An area in which Sri Lanka's contribution to the world has been the most effective relates to the preservation and propagation of Buddhism. If Asoka the Righteous had not sent missionaries to Sri Lanka to establish Buddhism here, if our ancestors had not reduced the Buddhist Canon and commentaries to writing and our religious educational system had not been as meticulously designed and supported, Buddhism would have completely disappeared in South and Southeast Asia after the twelfth century. If not for the continuous revival and revitalization of the Sangha and through it the Buddhist faith, institutions and related intellectual activities in our little island home, the present position of Buddhism in the world would have been different. There is no gainsaying that Sri Lanka's pivotal role has been largely responsible for the worldwide awareness and appreciation of Buddhism today.

In a course in Sri Lankan Studies, the role of Buddhism needs to be elaborated as a promoter of intellectual and cultural development, on the one hand, and as a force in the inculcation of such noble qualities as tolerance and understanding, peace and nonviolence and fair play, on the other. How in Sri Lanka Islam survived Portuguese persecution and Roman Catholicism was saved from extinction from the onslaught of the Dutch Reformed Church need to be studied not merely to appreciate but more importantly to perpetuate these lofty examples of Buddhism in practice.

I am deeply perturbed by several sad situations in which we find ourselves today. Our schools have been compelled to shift emphasis from humanities to science and technology and this is as it should be. We have to make great strides in modern knowledge and skills to maintain our living standards and promote future development. But in the process, we have become a nation without any knowledge, understanding and appreciation of our twenty-six centuries of history and culture. Sinhala literature is hardly studied in depth and an enormous classical literature going back in extant works to at least the ninth century is threatened with virtual disappearance. Our tradition of in-depth study of Pali and Sanskrit has suffered in equal measure. Can we afford to be a nation without a cultural identity of our own? I raise this question because my experience with expatriate Sri Lankan communities in the West is that the second and third generation youth, irrespective of language or ethnicity, have begun to show an increasing interest in their cultural heritage and identity. Hardly a week passes without some young person seeking my guidance in their activities to learn about Sri Lanka or more so to inform their colleagues and classmates. I am often dismayed when I do not find the same enthusiasm in the youth I meet here.

One of our major problems, to my mind, is that we fail to recognize that resources for the study of Sri Lanka in all its dimensions are dismally inadequate, if not totally unavailable. It is true that a large number of institutions have mushroomed in recent times to offer courses and award degrees in many of the fields I have dealt with in my presentation. I also meet many M.A.'s and Ph. D's from such institutions and am often surprised to discover the inadequacy of their knowledge base and research skills. I concede that "Degree Factories" do exist all over the world to satisfy the ego needs of some people. But in Sri Lanka, there is one important difference. Here such institutions seem to come up and thrive because the formal system has left a big gap and they try to fill it to the best of their capacity. Quality and credibility are sacrifices in the process. These are further reasons that prompt me to urge that a program of Sri Lankan Studies with appropriately designed courses be introduced as an obligatory element of our University system. I am motivated to make this appeal on this occasion to this august assembly of scholars and educators as I am deeply impressed with the magnificent academic leadership of the Vice-Chancellor, Professor Ranjith Senaratne, and the dedicated effort of the academic faculty to break new ground, to open new frontiers and to experiment with educational innovation. University of Ruhuna has grown to be a pre-eminent seat of higher learning and I am proud to be the recipient of its prestigious honour as "Ruhuna Pradeepa," awarded on the occasion of the Silver Jubilee celebrations last year and the Doctorate of Literature (D. Litt) conferred on me today. These honours make me a part and parcel of your academic community. I am further very pleased to accept the kind invitation to be an Adjunct Professor in Pali and Buddhist Studies and Educational Management. I offer you all my sincerest grateful thanks.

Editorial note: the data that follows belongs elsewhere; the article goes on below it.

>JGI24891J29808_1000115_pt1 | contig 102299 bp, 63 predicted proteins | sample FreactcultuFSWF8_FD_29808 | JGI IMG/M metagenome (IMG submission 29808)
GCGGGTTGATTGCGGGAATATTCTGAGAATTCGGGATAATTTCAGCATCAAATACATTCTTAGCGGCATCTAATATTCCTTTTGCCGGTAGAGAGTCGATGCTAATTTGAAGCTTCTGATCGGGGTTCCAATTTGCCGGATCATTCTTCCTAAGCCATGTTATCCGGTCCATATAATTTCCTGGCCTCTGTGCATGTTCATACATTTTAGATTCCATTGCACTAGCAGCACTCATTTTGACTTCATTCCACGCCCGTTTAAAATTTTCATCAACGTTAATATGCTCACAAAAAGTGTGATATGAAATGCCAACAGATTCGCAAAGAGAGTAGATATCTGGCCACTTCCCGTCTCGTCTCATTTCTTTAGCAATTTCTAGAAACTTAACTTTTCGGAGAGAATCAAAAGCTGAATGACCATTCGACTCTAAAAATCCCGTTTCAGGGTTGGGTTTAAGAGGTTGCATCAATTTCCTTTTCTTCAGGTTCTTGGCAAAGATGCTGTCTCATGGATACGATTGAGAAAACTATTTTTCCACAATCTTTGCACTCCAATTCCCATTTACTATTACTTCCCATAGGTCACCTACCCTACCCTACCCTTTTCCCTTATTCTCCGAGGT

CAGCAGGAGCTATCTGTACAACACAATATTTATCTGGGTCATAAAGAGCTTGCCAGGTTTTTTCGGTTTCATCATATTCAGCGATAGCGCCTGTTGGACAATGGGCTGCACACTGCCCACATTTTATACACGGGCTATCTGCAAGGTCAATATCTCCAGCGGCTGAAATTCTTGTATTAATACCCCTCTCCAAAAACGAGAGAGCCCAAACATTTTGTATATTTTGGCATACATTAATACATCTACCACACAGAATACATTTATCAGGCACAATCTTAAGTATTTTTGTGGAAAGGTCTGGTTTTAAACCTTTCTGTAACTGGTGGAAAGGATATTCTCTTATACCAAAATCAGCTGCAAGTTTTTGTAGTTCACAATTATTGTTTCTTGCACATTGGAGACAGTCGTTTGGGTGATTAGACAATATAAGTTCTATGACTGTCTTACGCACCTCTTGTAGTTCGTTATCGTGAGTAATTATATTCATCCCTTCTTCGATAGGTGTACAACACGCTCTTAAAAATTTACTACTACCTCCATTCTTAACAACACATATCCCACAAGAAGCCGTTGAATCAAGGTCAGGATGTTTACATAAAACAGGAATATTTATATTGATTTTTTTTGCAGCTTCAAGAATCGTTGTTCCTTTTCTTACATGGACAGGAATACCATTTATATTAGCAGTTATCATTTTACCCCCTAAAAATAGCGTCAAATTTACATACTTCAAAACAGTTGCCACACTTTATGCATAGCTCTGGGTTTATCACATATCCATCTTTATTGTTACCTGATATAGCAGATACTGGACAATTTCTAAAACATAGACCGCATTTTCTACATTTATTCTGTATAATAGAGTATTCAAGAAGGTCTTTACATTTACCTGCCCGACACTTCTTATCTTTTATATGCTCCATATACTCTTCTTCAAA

May I conclude with a special word to the students and graduates. Born in a family hailing from the border of Agaliya and Akuretiya in rural Baddegama, I was blessed with an education which I received from my parents, my teachers in my schools and University and supplemented diligently with my lifelong devotion to learning. I am proud to say, "I am entirely made in Sri Lanka." In a career of over half a century, I have achieved much in several fields of activity. I have done so because of my deep-seated confidence that there is nothing that a fervent, hard-working and deeply committed Sri Lankan boy or girl cannot achieve in this world. I share my little mantra with you. Face the world with faith and confidence, telling yourself, "I am a Sri Lankan and the whole world is open for me." Let me conclude with a verse from the introduction to my book, Maavæni Bilindaa :

Maa väni bilindaa
Däätin rägena väla~ndaa
Lovädapasaadaa
Dunna Lakmava vandimi sämadaa